He didn’t listen well enough to recognize the pain that Jan was sharing with him about her own son. I don’t think she was trying to use Chris as a surrogate for her own son. But, as a young kid who was doing the same thing, would it have killed him to say one encouraging thing to her? And would it have destroyed him if he had shared his own tale of pain and abuse with others? Did he just like giving the impression that he was a Zen-like, totally together, relaxed dude to other people? I don’t think so. I think he honestly felt like his pain was too great and too embarrassing to share. Though I don’t understand how, in the year 1992, being an illegitimate offspring can be that devastating. Hello? Was it 1882? No. It was 1992. Not a nice thing to find out, but not something that would destroy your future in this country.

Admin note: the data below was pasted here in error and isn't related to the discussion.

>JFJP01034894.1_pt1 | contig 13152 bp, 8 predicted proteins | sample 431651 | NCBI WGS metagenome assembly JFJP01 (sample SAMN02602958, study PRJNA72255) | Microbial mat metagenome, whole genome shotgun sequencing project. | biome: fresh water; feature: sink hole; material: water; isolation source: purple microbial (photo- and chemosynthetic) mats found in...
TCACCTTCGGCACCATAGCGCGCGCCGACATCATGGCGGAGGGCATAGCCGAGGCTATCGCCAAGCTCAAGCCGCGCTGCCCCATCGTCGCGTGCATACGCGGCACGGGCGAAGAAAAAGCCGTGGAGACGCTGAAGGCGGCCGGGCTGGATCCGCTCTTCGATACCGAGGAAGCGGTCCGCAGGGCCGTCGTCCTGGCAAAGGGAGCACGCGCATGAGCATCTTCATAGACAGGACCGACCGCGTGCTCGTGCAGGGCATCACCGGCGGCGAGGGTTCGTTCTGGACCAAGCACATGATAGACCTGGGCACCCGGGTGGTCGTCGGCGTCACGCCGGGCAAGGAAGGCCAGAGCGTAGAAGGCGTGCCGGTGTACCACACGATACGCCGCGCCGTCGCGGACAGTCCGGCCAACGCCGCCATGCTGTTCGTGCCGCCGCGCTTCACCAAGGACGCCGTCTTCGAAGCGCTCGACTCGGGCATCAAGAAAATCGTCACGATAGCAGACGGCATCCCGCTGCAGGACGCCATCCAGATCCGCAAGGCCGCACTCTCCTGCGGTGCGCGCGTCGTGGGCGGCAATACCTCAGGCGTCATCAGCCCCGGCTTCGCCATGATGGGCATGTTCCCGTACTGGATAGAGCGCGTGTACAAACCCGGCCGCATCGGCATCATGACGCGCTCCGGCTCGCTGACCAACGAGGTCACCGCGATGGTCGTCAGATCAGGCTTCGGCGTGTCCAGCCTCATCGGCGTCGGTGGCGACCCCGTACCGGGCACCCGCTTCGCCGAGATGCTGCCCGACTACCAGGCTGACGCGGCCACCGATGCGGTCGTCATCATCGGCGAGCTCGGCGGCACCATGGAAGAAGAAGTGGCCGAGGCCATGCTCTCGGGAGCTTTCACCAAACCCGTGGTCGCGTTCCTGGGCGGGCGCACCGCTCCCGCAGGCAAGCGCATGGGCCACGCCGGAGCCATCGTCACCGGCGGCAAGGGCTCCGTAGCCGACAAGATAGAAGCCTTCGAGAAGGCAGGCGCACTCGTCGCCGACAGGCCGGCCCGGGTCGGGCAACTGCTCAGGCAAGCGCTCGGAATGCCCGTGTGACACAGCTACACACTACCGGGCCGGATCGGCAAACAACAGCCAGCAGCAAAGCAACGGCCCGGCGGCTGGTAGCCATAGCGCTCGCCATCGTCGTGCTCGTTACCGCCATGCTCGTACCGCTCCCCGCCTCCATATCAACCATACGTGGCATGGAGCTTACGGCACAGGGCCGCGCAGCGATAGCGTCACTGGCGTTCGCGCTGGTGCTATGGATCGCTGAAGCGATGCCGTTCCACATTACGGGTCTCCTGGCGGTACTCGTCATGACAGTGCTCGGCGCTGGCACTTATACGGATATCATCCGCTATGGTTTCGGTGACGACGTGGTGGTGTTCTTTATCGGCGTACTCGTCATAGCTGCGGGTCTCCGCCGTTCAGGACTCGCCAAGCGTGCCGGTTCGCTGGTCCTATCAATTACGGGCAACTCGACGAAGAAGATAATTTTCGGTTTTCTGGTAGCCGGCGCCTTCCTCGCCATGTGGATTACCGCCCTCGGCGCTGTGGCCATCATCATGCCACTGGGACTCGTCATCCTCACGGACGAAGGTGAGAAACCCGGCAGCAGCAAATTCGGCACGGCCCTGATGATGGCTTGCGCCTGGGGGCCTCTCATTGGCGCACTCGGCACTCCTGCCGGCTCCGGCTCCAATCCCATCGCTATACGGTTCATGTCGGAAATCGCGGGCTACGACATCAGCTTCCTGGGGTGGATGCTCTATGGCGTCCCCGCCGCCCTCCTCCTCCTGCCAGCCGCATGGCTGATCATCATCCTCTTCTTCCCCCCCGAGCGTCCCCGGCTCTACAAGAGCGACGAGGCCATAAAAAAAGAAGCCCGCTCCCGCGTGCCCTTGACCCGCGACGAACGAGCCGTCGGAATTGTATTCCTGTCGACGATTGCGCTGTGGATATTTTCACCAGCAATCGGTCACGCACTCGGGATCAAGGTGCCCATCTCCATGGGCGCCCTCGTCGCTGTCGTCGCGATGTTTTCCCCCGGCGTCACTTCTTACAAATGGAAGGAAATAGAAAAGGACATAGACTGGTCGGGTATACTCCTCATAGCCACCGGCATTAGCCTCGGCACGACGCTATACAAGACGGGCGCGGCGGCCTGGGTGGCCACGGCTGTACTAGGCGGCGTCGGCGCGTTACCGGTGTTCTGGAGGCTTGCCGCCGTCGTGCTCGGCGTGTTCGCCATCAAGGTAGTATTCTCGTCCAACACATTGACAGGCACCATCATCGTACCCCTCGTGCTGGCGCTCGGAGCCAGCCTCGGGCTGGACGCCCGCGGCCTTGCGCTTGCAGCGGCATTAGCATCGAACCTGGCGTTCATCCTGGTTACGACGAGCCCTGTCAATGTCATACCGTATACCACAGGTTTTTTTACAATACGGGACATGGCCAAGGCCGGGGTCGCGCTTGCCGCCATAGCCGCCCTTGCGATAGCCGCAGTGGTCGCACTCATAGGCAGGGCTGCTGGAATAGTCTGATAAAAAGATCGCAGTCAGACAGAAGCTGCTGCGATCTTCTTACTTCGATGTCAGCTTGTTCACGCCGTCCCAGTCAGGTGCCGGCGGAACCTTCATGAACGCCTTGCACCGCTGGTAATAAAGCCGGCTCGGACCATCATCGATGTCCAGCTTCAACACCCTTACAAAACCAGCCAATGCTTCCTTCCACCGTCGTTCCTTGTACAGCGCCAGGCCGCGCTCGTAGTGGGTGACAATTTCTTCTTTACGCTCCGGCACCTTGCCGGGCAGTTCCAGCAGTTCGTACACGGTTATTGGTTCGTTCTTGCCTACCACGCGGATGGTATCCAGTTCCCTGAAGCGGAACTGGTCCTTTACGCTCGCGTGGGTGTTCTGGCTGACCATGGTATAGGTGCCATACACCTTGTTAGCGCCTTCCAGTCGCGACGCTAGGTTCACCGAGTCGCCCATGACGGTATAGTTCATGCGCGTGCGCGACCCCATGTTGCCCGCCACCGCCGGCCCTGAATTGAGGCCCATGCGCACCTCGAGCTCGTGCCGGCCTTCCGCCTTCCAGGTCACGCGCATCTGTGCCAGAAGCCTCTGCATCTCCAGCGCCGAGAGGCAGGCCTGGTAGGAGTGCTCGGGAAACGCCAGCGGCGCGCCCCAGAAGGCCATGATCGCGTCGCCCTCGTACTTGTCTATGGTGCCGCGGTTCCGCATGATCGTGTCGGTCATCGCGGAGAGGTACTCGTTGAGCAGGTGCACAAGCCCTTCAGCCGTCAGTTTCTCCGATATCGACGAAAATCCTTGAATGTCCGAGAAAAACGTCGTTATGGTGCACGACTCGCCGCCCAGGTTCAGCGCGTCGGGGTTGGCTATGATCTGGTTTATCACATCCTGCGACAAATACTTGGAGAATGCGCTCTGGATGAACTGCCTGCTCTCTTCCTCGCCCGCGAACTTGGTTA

And that leads to the other universal behavior this kid displayed:
Self-absorption is a black hole
Ultimately, self-absorption can lead to your own destruction, and that is one of the most selfish things a person can do (which is what self-absorption is all about…….I know…..duh). Does every human have that right to destroy him/herself? Notwithstanding the will of God, yes (But there is a reason that suicide is classified as a mortal sin. And if you think that isn’t a grave matter for Christians, consider the fact that I may not have survived my teenage years if the idea of that mortal sin didn’t scare the beejeebies out of me. Which, yes, goes a long way towards proving Umberto Eco’s point of the church exerting control over its parishioners, but that is a long discussion for another day).